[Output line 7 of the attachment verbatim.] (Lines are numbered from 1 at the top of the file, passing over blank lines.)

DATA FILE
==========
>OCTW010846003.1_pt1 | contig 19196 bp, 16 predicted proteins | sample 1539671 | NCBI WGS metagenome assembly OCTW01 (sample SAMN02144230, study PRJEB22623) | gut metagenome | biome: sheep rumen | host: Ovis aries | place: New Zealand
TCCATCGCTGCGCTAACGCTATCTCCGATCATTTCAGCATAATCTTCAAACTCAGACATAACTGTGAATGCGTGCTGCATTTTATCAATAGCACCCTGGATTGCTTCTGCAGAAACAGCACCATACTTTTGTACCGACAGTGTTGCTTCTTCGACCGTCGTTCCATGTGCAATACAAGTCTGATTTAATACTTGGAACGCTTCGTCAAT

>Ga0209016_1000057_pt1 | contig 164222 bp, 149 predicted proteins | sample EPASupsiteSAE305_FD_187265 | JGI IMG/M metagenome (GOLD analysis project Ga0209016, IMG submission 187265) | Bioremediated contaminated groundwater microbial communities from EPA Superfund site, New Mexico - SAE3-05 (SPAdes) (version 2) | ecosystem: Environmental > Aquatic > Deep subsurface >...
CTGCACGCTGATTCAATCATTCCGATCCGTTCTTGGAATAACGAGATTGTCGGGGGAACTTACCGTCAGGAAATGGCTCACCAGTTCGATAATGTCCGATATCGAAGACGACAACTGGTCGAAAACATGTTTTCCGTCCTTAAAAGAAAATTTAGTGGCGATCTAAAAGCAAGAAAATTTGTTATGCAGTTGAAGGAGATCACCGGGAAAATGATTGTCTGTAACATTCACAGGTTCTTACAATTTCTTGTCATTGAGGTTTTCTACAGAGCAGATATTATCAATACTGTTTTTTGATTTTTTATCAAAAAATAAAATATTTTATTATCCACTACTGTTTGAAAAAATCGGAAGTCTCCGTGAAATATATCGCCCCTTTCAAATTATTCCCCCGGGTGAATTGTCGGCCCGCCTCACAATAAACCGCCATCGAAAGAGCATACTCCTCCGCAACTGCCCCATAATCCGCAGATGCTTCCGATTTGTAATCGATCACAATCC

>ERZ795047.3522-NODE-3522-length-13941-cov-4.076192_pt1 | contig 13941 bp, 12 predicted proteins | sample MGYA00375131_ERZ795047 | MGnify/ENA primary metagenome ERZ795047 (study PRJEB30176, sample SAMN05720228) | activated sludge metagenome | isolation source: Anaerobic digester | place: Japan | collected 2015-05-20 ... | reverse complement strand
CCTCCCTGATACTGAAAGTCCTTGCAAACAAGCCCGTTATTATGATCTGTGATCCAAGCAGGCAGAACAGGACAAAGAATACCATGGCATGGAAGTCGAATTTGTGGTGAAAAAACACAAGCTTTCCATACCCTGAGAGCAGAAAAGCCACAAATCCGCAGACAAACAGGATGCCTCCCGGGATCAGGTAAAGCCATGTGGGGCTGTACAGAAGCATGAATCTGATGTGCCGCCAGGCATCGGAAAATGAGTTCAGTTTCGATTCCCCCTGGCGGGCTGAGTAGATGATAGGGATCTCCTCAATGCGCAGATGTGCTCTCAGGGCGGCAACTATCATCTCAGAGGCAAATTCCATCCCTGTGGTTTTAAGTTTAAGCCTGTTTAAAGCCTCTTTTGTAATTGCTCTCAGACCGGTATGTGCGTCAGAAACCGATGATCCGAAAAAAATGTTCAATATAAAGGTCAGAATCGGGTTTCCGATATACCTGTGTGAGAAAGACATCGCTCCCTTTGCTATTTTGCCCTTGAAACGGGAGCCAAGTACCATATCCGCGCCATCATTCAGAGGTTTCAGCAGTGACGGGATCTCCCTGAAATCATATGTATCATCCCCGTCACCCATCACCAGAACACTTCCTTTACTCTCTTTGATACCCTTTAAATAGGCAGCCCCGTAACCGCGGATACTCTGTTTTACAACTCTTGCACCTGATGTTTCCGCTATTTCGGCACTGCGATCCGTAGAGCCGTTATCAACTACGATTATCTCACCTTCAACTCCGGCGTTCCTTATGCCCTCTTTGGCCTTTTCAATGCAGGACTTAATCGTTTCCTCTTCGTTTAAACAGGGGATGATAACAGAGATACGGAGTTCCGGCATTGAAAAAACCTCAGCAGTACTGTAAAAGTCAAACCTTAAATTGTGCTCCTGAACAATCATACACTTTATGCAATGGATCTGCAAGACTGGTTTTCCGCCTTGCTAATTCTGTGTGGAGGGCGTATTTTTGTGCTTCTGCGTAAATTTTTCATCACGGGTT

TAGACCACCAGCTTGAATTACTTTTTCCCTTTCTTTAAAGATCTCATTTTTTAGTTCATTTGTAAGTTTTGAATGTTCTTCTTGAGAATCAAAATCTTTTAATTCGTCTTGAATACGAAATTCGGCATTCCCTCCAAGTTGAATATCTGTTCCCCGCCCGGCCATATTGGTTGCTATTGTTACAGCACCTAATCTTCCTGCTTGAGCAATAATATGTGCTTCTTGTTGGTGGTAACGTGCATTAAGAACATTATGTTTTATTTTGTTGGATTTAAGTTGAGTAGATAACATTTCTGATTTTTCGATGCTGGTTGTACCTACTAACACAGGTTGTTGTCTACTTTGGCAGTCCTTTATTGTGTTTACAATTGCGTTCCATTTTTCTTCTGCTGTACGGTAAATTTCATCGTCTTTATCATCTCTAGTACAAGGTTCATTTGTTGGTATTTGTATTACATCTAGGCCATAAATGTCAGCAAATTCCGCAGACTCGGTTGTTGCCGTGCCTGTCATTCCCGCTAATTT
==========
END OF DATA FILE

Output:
TAGACCACCAGCTTGAATTACTTTTTCCCTTTCTTTAAAGATCTCATTTTTTAGTTCATTTGTAAGTTTTGAATGTTCTTCTTGAGAATCAAAATCTTTTAATTCGTCTTGAATACGAAATTCGGCATTCCCTCCAAGTTGAATATCTGTTCCCCGCCCGGCCATATTGGTTGCTATTGTTACAGCACCTAATCTTCCTGCTTGAGCAATAATATGTGCTTCTTGTTGGTGGTAACGTGCATTAAGAACATTATGTTTTATTTTGTTGGATTTAAGTTGAGTAGATAACATTTCTGATTTTTCGATGCTGGTTGTACCTACTAACACAGGTTGTTGTCTACTTTGGCAGTCCTTTATTGTGTTTACAATTGCGTTCCATTTTTCTTCTGCTGTACGGTAAATTTCATCGTCTTTATCATCTCTAGTACAAGGTTCATTTGTTGGTATTTGTATTACATCTAGGCCATAAATGTCAGCAAATTCCGCAGACTCGGTTGTTGCCGTGCCTGTCATTCCCGCTAATTT